He was voted the MVP on his team by his teammates. He was one of the best football players in the SEC this past year. It is the NFL which has been homophobic for so long, one of the strongest bastions of homophobia in our society, that is going to have to deal with this, the executives who are going to have to decide whether to bring him into their franchise, coaches who are going to have to decide how to fit him into the fabric of the team, and teammates who are going to have to decide how to embrace him.

Those are the real hurdles in this situation.

JUDY WOODRUFF: Well, let’s explore that for just a moment.

What do you expect? I mean, what happens now? The draft, as we said, is not until May. It’s several months off.

KEVIN BLACKISTONE: Right.

JUDY WOODRUFF: What happens at this point? Do the owners who may be interested in him, what…

KEVIN BLACKISTONE: Well, the first thing that is going to happen is, he is being to be the center of attention at the NFL combine in April, which is when all the draft-eligible players hoping to get into the NFL show up and work out for all the scouts and the coaches.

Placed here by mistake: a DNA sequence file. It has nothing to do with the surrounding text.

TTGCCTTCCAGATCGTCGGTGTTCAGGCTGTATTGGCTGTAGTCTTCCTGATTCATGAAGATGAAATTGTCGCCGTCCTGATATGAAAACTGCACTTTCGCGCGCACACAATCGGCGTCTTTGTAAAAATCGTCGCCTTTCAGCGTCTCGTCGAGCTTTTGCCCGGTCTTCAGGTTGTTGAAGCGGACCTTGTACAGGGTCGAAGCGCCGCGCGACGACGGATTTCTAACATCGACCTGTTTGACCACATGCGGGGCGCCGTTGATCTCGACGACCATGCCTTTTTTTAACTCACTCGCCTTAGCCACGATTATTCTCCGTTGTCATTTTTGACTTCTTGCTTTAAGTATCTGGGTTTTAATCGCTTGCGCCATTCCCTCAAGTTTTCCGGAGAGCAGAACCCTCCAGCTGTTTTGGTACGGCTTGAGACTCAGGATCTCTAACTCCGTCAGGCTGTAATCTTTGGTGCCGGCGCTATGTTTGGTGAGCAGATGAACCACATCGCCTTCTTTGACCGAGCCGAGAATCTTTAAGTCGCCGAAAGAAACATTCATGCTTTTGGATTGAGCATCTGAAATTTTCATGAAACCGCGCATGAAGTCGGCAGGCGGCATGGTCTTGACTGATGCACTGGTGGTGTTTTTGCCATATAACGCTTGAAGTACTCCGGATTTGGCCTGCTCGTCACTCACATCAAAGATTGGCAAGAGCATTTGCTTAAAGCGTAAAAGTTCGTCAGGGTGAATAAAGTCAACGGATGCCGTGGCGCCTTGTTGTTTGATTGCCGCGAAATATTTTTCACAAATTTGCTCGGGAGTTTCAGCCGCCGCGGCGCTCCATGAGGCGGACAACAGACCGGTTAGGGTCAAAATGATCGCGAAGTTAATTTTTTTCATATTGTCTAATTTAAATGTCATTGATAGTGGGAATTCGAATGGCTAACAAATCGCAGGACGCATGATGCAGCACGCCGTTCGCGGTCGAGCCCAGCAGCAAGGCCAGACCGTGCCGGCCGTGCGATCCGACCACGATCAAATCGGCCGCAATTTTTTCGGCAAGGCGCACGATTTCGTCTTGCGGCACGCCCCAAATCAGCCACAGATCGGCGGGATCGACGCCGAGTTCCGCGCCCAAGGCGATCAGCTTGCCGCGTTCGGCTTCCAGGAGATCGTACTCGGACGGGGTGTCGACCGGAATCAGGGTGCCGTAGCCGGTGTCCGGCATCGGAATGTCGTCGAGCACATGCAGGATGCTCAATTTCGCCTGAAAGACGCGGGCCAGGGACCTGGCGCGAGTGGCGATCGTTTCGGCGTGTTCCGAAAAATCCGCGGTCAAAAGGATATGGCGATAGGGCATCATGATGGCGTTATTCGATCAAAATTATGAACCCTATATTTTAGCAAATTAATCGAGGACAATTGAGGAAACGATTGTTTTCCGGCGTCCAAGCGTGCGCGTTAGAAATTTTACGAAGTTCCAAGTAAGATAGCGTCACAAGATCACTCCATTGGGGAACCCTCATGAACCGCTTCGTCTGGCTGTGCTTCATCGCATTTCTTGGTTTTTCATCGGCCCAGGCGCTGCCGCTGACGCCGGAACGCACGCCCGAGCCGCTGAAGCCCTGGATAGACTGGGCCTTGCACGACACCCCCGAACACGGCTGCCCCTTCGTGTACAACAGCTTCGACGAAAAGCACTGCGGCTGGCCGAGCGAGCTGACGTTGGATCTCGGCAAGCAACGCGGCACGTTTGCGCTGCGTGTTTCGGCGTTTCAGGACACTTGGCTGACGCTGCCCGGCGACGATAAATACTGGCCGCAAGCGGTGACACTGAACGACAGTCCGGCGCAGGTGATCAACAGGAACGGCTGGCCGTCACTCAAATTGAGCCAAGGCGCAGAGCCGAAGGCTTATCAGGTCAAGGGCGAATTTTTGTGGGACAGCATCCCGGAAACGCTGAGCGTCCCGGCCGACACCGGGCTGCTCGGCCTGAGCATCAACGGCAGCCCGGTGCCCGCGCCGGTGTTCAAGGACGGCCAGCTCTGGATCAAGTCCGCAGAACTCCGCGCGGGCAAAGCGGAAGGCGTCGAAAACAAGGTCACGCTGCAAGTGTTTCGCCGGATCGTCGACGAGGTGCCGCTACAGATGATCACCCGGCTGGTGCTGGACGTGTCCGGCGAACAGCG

JUDY WOODRUFF: Literally work out?

KEVIN BLACKISTONE: Literally work out.

JUDY WOODRUFF: They show them what they can…

KEVIN BLACKISTONE: Exactly. And now it’s a televised event.

So this is going to be the most anticipated NFL combine in the history of the NFL. After he gets through that will come the draft. And everybody will wait to see whether or not his situation and what he said about his personal life impacts what the rest of the league and the teams and the coaches and executives think about them.

Already today, not more than 24 hours into this story, we have already heard rumors about this guy, Michael Sam, the SEC defensive player of the year, by far the best college football conference in the country, that his draft status has started to slip, simply because of this announcement.

JUDY WOODRUFF: Do you — Wade Davis, do you think that’s the case, that his draft status — I know it’s speculation, but what is your sense of that?

WADE DAVIS: I would disagree with Michael a little bit.

I think that — I’m sorry — Kevin. I think that we make these broad assumptions that the NFL is a homophobic place. But what I have experienced since I have come out and the work that I have been allowed to do with the NFL has been great.

You know, I think that what happens is that we don’t see players who are out, and we make this broad assumption that they must be out because this place is homophobic. But players weren’t out in college. Players were not out in high school. So that speaks more about what our country needs to do as a whole more than it does what is wrong with the NFL.